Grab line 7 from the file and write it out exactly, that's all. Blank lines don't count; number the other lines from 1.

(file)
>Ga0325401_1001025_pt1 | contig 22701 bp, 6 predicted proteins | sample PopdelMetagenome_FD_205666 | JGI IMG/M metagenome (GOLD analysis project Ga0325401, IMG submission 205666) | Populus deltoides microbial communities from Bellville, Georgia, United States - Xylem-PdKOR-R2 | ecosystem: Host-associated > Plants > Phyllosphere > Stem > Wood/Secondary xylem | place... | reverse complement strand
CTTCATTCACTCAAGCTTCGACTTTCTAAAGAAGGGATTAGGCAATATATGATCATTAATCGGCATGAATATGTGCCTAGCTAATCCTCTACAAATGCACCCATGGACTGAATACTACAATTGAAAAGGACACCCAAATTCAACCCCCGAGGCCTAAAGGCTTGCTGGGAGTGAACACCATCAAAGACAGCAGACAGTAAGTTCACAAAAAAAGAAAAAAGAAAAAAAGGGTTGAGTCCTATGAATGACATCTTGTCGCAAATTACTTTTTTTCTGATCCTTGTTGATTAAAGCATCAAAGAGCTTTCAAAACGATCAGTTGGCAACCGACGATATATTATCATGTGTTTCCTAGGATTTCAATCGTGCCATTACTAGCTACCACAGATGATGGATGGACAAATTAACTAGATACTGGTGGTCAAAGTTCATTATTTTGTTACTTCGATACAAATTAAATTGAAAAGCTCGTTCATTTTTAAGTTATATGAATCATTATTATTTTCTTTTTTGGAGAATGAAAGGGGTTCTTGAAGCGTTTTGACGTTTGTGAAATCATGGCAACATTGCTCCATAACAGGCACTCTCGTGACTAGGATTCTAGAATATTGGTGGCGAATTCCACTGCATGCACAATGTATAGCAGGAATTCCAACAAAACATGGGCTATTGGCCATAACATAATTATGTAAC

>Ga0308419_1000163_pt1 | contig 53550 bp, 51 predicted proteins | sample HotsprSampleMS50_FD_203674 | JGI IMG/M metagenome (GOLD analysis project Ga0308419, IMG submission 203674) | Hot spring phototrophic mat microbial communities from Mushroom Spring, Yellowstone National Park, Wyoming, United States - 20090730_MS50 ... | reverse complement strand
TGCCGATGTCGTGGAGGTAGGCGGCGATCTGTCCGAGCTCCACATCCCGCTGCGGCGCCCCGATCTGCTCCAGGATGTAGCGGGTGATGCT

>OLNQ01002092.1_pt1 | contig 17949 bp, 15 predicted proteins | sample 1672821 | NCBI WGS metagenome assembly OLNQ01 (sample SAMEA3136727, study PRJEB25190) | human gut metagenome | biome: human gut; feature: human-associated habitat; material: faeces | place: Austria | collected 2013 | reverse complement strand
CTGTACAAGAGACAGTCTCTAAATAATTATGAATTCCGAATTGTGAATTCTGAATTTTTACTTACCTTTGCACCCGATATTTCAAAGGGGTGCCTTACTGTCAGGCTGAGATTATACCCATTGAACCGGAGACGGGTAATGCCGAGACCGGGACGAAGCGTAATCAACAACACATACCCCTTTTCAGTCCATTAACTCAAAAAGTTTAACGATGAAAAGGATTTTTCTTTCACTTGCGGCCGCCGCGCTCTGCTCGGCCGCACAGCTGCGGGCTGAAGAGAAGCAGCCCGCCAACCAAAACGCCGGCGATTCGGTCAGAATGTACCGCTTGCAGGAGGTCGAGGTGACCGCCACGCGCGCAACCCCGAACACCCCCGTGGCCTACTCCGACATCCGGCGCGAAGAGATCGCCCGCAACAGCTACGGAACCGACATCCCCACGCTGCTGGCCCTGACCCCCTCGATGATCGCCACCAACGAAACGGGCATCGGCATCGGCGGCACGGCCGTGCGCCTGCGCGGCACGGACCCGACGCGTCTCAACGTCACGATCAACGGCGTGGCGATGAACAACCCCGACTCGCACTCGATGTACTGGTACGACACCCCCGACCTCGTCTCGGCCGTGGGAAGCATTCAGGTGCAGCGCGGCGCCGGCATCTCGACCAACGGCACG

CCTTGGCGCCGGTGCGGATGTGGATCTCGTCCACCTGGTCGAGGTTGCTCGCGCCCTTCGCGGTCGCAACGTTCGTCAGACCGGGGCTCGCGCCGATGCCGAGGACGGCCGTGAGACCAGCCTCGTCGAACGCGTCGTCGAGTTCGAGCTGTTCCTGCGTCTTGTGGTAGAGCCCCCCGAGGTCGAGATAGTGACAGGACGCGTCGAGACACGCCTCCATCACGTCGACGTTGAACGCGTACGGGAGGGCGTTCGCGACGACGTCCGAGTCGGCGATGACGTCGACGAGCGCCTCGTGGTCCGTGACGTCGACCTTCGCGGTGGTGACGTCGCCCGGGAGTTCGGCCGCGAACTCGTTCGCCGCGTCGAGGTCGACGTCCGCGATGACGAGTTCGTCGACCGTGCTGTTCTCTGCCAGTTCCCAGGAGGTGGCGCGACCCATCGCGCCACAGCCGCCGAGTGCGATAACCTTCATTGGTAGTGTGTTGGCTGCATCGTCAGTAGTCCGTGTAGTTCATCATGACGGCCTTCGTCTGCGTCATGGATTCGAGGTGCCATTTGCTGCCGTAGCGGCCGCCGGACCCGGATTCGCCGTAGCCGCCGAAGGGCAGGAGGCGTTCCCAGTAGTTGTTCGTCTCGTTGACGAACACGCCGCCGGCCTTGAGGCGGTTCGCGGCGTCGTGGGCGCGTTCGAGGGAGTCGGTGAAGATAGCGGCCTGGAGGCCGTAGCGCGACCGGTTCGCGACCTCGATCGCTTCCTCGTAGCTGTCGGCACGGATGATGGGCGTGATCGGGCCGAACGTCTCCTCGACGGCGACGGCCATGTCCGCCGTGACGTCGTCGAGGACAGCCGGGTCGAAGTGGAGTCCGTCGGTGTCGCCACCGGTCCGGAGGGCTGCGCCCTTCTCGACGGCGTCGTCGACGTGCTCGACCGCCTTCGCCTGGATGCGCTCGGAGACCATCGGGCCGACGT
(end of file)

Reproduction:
CCTTGGCGCCGGTGCGGATGTGGATCTCGTCCACCTGGTCGAGGTTGCTCGCGCCCTTCGCGGTCGCAACGTTCGTCAGACCGGGGCTCGCGCCGATGCCGAGGACGGCCGTGAGACCAGCCTCGTCGAACGCGTCGTCGAGTTCGAGCTGTTCCTGCGTCTTGTGGTAGAGCCCCCCGAGGTCGAGATAGTGACAGGACGCGTCGAGACACGCCTCCATCACGTCGACGTTGAACGCGTACGGGAGGGCGTTCGCGACGACGTCCGAGTCGGCGATGACGTCGACGAGCGCCTCGTGGTCCGTGACGTCGACCTTCGCGGTGGTGACGTCGCCCGGGAGTTCGGCCGCGAACTCGTTCGCCGCGTCGAGGTCGACGTCCGCGATGACGAGTTCGTCGACCGTGCTGTTCTCTGCCAGTTCCCAGGAGGTGGCGCGACCCATCGCGCCACAGCCGCCGAGTGCGATAACCTTCATTGGTAGTGTGTTGGCTGCATCGTCAGTAGTCCGTGTAGTTCATCATGACGGCCTTCGTCTGCGTCATGGATTCGAGGTGCCATTTGCTGCCGTAGCGGCCGCCGGACCCGGATTCGCCGTAGCCGCCGAAGGGCAGGAGGCGTTCCCAGTAGTTGTTCGTCTCGTTGACGAACACGCCGCCGGCCTTGAGGCGGTTCGCGGCGTCGTGGGCGCGTTCGAGGGAGTCGGTGAAGATAGCGGCCTGGAGGCCGTAGCGCGACCGGTTCGCGACCTCGATCGCTTCCTCGTAGCTGTCGGCACGGATGATGGGCGTGATCGGGCCGAACGTCTCCTCGACGGCGACGGCCATGTCCGCCGTGACGTCGTCGAGGACAGCCGGGTCGAAGTGGAGTCCGTCGGTGTCGCCACCGGTCCGGAGGGCTGCGCCCTTCTCGACGGCGTCGTCGACGTGCTCGACCGCCTTCGCCTGGATGCGCTCGGAGACCATCGGGCCGACGT